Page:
Just days after having their pandemic pay premiums cut by most major grocers, Ontario’s frontline retail workers were incensed to learn this week that they could lose six of their nine guaranteed days off per year thanks to the Ford government.
That outrage was quelled, fortunately, by Premier Doug Ford himself who rejected a proposal on Friday that would have seen the number of mandatory statutory holidays for retailers in Ontario reduced from nine to just three.
Unifor, which represents more than 315,000 private sector employees across Canada, had earlier been sounding the alarm regarding the controversial proposal.
At present, all employees in Ontario are entitled to take the following statutory holiday days off work: New Year’s Day, Family Day, Good Friday, Victoria Day, Canada Day, Labour Day, Thanksgiving Day, Christmas Day and Boxing Day.
While those who don’t take these days off are entitled to receive stat pay at a rate of time-and-a-half, the Employment Standards Act (ESA) specifies that employees are legally entitled to take publicly holidays off unless they work in “a hospital, a continuous operation, or a hotel, motel, tourist resort, restaurant or tavern.”
Grocery stores don’t currently fall under the banner of exceptions, as supermarkets are forced to close on statutory holidays (with few exceptions) under the Retail Business Holidays Act.
Union leaders had said the provincial government was trying to change this by allowing grocers to stay open on all but Christmas, Good Friday and Canada Day.
It was all part of an apparent two-year-long pilot project meant to help businesses recover from the COVID-19 pandemic, according to Unifor representatives, who say they learned of the proposal on Wednesday during a “technical briefing” with the province’s Ministry of Consumer Services.
“First pay cuts, and now this. Just a few weeks ago, the Premier was calling them heroes, and now the Ontario government wants to take away statutory holidays,” said Unifor National President Jerry Diasof the proposed pilot project.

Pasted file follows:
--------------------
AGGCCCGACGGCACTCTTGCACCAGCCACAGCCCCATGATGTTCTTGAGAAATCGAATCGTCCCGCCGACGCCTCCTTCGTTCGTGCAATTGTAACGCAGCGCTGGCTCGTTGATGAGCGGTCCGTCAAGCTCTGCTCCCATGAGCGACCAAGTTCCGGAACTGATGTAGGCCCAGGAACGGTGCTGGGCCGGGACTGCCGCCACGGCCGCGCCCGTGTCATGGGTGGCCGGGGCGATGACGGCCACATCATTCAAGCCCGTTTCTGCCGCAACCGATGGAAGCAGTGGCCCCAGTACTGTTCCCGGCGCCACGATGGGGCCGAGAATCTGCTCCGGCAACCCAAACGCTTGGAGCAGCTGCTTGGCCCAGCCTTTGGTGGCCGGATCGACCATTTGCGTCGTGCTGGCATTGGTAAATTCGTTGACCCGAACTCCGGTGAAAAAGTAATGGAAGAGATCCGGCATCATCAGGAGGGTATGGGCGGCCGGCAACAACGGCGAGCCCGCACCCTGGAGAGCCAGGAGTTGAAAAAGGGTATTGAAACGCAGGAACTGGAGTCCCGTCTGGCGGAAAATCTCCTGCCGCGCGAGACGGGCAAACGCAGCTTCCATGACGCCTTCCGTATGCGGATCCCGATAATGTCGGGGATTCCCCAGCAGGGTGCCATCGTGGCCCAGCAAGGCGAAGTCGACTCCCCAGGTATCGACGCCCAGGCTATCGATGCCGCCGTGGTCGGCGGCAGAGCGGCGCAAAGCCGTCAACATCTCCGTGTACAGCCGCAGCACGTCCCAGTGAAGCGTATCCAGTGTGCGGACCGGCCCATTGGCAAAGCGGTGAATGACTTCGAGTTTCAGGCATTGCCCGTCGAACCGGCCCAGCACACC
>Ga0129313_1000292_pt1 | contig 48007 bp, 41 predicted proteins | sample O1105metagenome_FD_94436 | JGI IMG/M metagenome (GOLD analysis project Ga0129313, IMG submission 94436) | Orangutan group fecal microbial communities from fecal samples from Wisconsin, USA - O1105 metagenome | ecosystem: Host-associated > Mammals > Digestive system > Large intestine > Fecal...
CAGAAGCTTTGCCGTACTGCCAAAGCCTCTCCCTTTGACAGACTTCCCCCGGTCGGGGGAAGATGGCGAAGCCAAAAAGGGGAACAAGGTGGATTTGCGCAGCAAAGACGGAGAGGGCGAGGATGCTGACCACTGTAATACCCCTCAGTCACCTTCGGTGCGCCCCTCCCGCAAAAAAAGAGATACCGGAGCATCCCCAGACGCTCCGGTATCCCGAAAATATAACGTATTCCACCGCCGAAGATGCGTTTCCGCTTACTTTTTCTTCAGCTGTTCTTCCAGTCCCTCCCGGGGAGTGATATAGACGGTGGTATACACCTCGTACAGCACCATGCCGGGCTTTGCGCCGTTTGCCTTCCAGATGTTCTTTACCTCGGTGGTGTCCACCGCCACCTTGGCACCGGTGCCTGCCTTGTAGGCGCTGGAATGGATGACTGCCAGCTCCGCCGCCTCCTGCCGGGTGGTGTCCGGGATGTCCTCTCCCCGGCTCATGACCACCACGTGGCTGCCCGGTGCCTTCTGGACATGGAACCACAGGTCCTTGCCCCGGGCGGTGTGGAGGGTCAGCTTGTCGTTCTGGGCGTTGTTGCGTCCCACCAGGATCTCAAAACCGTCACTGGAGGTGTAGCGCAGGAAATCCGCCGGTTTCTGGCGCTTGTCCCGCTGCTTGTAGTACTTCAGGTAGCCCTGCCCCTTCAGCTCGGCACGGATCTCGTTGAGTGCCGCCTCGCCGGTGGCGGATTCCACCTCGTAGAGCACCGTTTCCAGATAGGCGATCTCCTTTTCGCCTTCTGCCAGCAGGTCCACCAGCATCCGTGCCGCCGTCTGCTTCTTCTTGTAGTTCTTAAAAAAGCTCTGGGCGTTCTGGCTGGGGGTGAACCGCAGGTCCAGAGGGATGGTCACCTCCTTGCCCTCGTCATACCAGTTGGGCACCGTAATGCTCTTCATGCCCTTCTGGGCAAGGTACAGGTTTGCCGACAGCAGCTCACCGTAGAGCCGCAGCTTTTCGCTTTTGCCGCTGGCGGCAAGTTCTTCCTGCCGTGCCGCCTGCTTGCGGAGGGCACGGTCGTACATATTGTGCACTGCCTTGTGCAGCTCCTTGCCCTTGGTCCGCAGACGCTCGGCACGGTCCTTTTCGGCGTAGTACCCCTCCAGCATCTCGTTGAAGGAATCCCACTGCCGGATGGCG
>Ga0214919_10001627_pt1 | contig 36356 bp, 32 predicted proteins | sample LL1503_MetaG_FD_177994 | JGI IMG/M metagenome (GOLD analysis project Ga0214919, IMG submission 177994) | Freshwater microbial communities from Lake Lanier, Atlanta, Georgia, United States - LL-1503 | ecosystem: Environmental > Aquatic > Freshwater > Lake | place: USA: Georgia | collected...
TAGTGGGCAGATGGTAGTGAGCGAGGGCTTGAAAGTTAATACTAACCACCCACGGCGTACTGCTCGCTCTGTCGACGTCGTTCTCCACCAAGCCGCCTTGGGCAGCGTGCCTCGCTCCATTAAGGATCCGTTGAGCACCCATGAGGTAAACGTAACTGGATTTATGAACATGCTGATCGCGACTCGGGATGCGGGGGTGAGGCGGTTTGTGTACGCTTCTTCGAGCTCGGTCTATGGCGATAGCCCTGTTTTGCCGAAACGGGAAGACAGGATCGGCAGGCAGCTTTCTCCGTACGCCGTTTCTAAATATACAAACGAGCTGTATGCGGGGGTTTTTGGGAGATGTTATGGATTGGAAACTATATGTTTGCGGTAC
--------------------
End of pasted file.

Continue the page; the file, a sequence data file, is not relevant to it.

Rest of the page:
“This is completely unacceptable and no way to treat retail workers.”
Many residents of the province seem to agree with Dias, and have been expressing their viewpoints on Twitter all morning.
“So this is how Ontario rewards essential workers making little more than minimum wage? First their employers take away their pandemic pay increases and now the Ford government is taking away their statutory holidays?” wrote one outraged user.
“I urge everyone losing these statutory holidays to hold a general strike until the paid days are reinstated,” wrote another. “Oh, right! These are the most vulnerable, lowest paid people in Ontario! They can’t even afford to take a day off. I’m angry!”
As the Toronto Star points out, Toronto is exempt from the Retail Business Holidays Act as it maintains its own holiday regulations for retailers.
It is not clear if the act would have been amended to affect frontline retail workers in the city, or other municipalities with their own holiday hour by-laws.
Either way, Unifor was not pleased with the idea of taking stat holidays away from any of their members.
“This just adds to the precarity of workers and the non-guarantee of jobs in this retail sector that they have,” said Unifor’s Chris MacDonald to CP24 on Thursday.
MacDonald says the union had no reason to believe that retailers would go back to closing on all statutory holidays if they were permitted to open on some.
“Once they get used to opening on statutory holidays, we’re going to see this happen, and we’re going to see it become a permanent thing,” he said.
“The problem is this is our family time… Our members have said, including single mothers, ‘where do I get daycare on a statutory holiday? How can I take care of those things when these are the only guaranteed days that I currently have to be with my family?'”